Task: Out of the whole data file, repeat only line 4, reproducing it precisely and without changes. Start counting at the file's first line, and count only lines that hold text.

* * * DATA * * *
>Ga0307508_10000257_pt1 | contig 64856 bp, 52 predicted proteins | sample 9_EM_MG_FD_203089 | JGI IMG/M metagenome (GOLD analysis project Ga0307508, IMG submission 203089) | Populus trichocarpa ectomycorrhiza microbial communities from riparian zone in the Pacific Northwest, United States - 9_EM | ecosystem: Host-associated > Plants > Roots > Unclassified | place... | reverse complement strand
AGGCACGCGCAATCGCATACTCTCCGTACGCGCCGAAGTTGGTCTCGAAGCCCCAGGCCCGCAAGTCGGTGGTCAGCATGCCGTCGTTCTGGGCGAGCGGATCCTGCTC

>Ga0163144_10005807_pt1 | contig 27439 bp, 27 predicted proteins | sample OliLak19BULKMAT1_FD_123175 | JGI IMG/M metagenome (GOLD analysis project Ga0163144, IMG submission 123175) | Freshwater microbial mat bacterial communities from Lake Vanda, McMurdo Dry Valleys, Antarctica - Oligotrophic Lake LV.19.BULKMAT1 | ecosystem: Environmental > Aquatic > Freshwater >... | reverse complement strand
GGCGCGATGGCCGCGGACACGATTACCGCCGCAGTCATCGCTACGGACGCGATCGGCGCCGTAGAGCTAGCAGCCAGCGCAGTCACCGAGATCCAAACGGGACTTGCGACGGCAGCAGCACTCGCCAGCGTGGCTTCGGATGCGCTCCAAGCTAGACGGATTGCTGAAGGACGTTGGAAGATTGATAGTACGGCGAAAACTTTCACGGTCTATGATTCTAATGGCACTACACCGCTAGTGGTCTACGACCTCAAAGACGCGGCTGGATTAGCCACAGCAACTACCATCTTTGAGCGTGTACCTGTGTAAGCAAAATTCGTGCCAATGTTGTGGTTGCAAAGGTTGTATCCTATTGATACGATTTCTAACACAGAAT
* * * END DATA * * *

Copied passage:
GGCGCGATGGCCGCGGACACGATTACCGCCGCAGTCATCGCTACGGACGCGATCGGCGCCGTAGAGCTAGCAGCCAGCGCAGTCACCGAGATCCAAACGGGACTTGCGACGGCAGCAGCACTCGCCAGCGTGGCTTCGGATGCGCTCCAAGCTAGACGGATTGCTGAAGGACGTTGGAAGATTGATAGTACGGCGAAAACTTTCACGGTCTATGATTCTAATGGCACTACACCGCTAGTGGTCTACGACCTCAAAGACGCGGCTGGATTAGCCACAGCAACTACCATCTTTGAGCGTGTACCTGTGTAAGCAAAATTCGTGCCAATGTTGTGGTTGCAAAGGTTGTATCCTATTGATACGATTTCTAACACAGAAT